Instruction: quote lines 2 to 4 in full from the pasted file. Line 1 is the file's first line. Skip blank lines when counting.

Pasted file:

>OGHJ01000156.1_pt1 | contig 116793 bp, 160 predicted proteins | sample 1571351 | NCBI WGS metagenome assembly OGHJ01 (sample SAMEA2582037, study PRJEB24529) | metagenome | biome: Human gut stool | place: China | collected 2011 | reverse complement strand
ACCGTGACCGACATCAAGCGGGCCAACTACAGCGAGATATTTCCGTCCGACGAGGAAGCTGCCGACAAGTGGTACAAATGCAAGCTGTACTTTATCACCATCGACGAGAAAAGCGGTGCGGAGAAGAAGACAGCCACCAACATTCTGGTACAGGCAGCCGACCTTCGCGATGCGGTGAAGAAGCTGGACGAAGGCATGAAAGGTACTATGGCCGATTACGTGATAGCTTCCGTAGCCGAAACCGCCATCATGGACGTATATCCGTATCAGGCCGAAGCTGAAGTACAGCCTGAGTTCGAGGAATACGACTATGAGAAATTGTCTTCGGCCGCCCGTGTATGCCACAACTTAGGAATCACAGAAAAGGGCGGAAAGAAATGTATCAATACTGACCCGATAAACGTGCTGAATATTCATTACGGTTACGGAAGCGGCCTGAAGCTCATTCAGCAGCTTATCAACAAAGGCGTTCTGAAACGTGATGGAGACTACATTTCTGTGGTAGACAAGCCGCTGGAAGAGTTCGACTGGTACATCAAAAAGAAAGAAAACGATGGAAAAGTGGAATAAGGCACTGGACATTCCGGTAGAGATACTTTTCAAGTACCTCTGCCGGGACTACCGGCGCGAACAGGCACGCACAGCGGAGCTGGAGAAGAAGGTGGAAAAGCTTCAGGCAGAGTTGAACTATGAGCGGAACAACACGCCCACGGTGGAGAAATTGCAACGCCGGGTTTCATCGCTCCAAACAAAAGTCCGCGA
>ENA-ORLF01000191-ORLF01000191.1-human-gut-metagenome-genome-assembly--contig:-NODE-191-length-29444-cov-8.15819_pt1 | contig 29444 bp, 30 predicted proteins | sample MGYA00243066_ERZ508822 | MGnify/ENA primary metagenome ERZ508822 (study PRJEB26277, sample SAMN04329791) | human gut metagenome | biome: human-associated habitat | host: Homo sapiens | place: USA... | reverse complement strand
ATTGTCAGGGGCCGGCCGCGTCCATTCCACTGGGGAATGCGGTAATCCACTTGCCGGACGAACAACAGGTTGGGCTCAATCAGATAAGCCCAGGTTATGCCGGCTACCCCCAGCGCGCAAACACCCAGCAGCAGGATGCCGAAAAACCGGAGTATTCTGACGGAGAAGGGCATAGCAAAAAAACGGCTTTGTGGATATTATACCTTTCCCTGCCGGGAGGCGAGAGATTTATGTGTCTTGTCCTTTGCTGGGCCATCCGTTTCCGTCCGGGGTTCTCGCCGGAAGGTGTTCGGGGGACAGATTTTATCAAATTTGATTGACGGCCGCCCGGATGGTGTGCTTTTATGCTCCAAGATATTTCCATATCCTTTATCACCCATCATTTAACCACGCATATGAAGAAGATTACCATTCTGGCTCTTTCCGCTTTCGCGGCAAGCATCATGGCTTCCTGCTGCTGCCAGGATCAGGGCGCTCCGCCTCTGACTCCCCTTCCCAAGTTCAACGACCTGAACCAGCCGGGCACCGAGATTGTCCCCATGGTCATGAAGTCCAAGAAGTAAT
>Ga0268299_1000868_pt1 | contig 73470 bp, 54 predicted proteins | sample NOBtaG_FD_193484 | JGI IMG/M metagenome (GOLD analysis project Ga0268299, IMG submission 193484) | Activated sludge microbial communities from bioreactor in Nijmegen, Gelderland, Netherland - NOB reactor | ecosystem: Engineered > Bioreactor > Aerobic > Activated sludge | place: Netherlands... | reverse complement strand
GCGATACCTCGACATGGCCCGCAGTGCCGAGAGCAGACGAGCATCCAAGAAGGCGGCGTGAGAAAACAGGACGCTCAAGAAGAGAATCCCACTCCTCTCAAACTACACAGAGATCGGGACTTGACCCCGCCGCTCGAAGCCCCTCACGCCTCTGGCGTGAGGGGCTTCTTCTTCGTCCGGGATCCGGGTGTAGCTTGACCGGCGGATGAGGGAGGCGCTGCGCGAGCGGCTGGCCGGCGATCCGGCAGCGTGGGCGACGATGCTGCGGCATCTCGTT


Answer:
ACCGTGACCGACATCAAGCGGGCCAACTACAGCGAGATATTTCCGTCCGACGAGGAAGCTGCCGACAAGTGGTACAAATGCAAGCTGTACTTTATCACCATCGACGAGAAAAGCGGTGCGGAGAAGAAGACAGCCACCAACATTCTGGTACAGGCAGCCGACCTTCGCGATGCGGTGAAGAAGCTGGACGAAGGCATGAAAGGTACTATGGCCGATTACGTGATAGCTTCCGTAGCCGAAACCGCCATCATGGACGTATATCCGTATCAGGCCGAAGCTGAAGTACAGCCTGAGTTCGAGGAATACGACTATGAGAAATTGTCTTCGGCCGCCCGTGTATGCCACAACTTAGGAATCACAGAAAAGGGCGGAAAGAAATGTATCAATACTGACCCGATAAACGTGCTGAATATTCATTACGGTTACGGAAGCGGCCTGAAGCTCATTCAGCAGCTTATCAACAAAGGCGTTCTGAAACGTGATGGAGACTACATTTCTGTGGTAGACAAGCCGCTGGAAGAGTTCGACTGGTACATCAAAAAGAAAGAAAACGATGGAAAAGTGGAATAAGGCACTGGACATTCCGGTAGAGATACTTTTCAAGTACCTCTGCCGGGACTACCGGCGCGAACAGGCACGCACAGCGGAGCTGGAGAAGAAGGTGGAAAAGCTTCAGGCAGAGTTGAACTATGAGCGGAACAACACGCCCACGGTGGAGAAATTGCAACGCCGGGTTTCATCGCTCCAAACAAAAGTCCGCGA
>ENA-ORLF01000191-ORLF01000191.1-human-gut-metagenome-genome-assembly--contig:-NODE-191-length-29444-cov-8.15819_pt1 | contig 29444 bp, 30 predicted proteins | sample MGYA00243066_ERZ508822 | MGnify/ENA primary metagenome ERZ508822 (study PRJEB26277, sample SAMN04329791) | human gut metagenome | biome: human-associated habitat | host: Homo sapiens | place: USA... | reverse complement strand
ATTGTCAGGGGCCGGCCGCGTCCATTCCACTGGGGAATGCGGTAATCCACTTGCCGGACGAACAACAGGTTGGGCTCAATCAGATAAGCCCAGGTTATGCCGGCTACCCCCAGCGCGCAAACACCCAGCAGCAGGATGCCGAAAAACCGGAGTATTCTGACGGAGAAGGGCATAGCAAAAAAACGGCTTTGTGGATATTATACCTTTCCCTGCCGGGAGGCGAGAGATTTATGTGTCTTGTCCTTTGCTGGGCCATCCGTTTCCGTCCGGGGTTCTCGCCGGAAGGTGTTCGGGGGACAGATTTTATCAAATTTGATTGACGGCCGCCCGGATGGTGTGCTTTTATGCTCCAAGATATTTCCATATCCTTTATCACCCATCATTTAACCACGCATATGAAGAAGATTACCATTCTGGCTCTTTCCGCTTTCGCGGCAAGCATCATGGCTTCCTGCTGCTGCCAGGATCAGGGCGCTCCGCCTCTGACTCCCCTTCCCAAGTTCAACGACCTGAACCAGCCGGGCACCGAGATTGTCCCCATGGTCATGAAGTCCAAGAAGTAAT